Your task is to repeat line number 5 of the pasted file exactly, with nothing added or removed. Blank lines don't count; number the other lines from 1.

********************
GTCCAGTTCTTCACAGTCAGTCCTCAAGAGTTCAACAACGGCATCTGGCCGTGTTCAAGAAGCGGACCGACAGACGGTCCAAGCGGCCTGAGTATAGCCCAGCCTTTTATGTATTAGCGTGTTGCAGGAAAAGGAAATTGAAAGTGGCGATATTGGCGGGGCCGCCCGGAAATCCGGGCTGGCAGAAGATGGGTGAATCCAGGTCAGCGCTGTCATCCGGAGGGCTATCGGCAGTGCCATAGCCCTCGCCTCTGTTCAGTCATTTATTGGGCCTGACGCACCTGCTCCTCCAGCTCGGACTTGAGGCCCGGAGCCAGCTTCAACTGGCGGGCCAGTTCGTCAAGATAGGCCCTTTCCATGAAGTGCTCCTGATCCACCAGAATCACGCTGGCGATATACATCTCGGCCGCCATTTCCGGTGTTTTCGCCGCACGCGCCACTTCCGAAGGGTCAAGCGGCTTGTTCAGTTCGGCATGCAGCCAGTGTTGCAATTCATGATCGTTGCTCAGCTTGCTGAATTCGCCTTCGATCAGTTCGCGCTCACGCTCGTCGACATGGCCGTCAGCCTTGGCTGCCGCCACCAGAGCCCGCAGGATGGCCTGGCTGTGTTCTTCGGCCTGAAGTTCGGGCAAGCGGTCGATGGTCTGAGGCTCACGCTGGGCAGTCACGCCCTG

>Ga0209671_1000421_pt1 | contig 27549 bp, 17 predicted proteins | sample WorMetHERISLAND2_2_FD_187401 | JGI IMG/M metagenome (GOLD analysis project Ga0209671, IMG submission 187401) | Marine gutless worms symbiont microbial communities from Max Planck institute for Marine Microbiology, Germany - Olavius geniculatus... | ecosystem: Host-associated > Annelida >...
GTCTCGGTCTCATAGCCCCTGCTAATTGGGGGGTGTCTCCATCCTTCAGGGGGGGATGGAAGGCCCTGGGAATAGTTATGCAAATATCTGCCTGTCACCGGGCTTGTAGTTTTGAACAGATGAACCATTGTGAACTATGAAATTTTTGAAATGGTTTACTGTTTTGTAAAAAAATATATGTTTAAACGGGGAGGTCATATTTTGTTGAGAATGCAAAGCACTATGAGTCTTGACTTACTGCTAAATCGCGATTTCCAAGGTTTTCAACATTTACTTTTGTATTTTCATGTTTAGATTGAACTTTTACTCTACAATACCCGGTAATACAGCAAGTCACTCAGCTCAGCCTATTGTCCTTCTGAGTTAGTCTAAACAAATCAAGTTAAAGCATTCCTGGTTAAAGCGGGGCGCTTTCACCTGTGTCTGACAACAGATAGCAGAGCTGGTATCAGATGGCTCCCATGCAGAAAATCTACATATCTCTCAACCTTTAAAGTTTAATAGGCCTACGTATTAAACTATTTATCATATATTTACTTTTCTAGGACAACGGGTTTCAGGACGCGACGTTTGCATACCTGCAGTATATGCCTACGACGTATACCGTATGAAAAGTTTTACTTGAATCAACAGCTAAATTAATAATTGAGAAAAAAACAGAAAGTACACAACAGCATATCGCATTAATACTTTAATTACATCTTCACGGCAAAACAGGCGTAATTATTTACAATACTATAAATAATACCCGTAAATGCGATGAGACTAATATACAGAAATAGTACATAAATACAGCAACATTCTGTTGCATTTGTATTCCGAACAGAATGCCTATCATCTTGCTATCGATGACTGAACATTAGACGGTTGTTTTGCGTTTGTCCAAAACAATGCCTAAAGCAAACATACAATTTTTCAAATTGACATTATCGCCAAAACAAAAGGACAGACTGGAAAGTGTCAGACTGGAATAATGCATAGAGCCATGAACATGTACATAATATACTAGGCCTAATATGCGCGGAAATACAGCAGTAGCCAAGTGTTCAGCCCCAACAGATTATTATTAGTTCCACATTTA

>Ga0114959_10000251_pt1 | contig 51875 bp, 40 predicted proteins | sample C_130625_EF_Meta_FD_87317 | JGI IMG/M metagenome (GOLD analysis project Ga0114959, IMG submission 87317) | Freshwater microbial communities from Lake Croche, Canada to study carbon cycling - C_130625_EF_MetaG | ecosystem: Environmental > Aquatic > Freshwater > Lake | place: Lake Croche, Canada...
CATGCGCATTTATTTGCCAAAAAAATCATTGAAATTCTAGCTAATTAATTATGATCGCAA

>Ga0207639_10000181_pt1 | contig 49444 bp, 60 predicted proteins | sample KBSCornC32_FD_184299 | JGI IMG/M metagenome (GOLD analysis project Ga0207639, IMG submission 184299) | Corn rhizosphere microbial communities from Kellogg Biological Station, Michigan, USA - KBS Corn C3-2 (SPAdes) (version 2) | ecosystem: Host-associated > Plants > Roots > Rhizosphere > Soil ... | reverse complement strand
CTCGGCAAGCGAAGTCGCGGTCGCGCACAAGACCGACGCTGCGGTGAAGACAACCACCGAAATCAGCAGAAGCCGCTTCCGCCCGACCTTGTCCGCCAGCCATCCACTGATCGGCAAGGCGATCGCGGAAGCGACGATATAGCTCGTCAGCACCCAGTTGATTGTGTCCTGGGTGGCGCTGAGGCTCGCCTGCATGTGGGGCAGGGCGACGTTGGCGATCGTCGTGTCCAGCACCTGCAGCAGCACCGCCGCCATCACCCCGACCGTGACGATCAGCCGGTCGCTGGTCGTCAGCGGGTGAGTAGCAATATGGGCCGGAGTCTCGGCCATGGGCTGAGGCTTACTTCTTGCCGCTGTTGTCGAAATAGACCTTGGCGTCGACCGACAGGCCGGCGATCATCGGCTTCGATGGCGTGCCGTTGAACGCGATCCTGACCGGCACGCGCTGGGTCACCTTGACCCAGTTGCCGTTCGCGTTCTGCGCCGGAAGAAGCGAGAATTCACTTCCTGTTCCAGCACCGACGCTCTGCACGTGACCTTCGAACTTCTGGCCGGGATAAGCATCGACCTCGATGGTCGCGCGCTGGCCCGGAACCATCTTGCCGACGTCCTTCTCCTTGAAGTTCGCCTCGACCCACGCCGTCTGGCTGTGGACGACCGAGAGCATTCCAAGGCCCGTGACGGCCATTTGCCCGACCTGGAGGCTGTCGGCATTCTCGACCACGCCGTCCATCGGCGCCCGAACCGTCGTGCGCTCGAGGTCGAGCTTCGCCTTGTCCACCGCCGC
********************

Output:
CATGCGCATTTATTTGCCAAAAAAATCATTGAAATTCTAGCTAATTAATTATGATCGCAA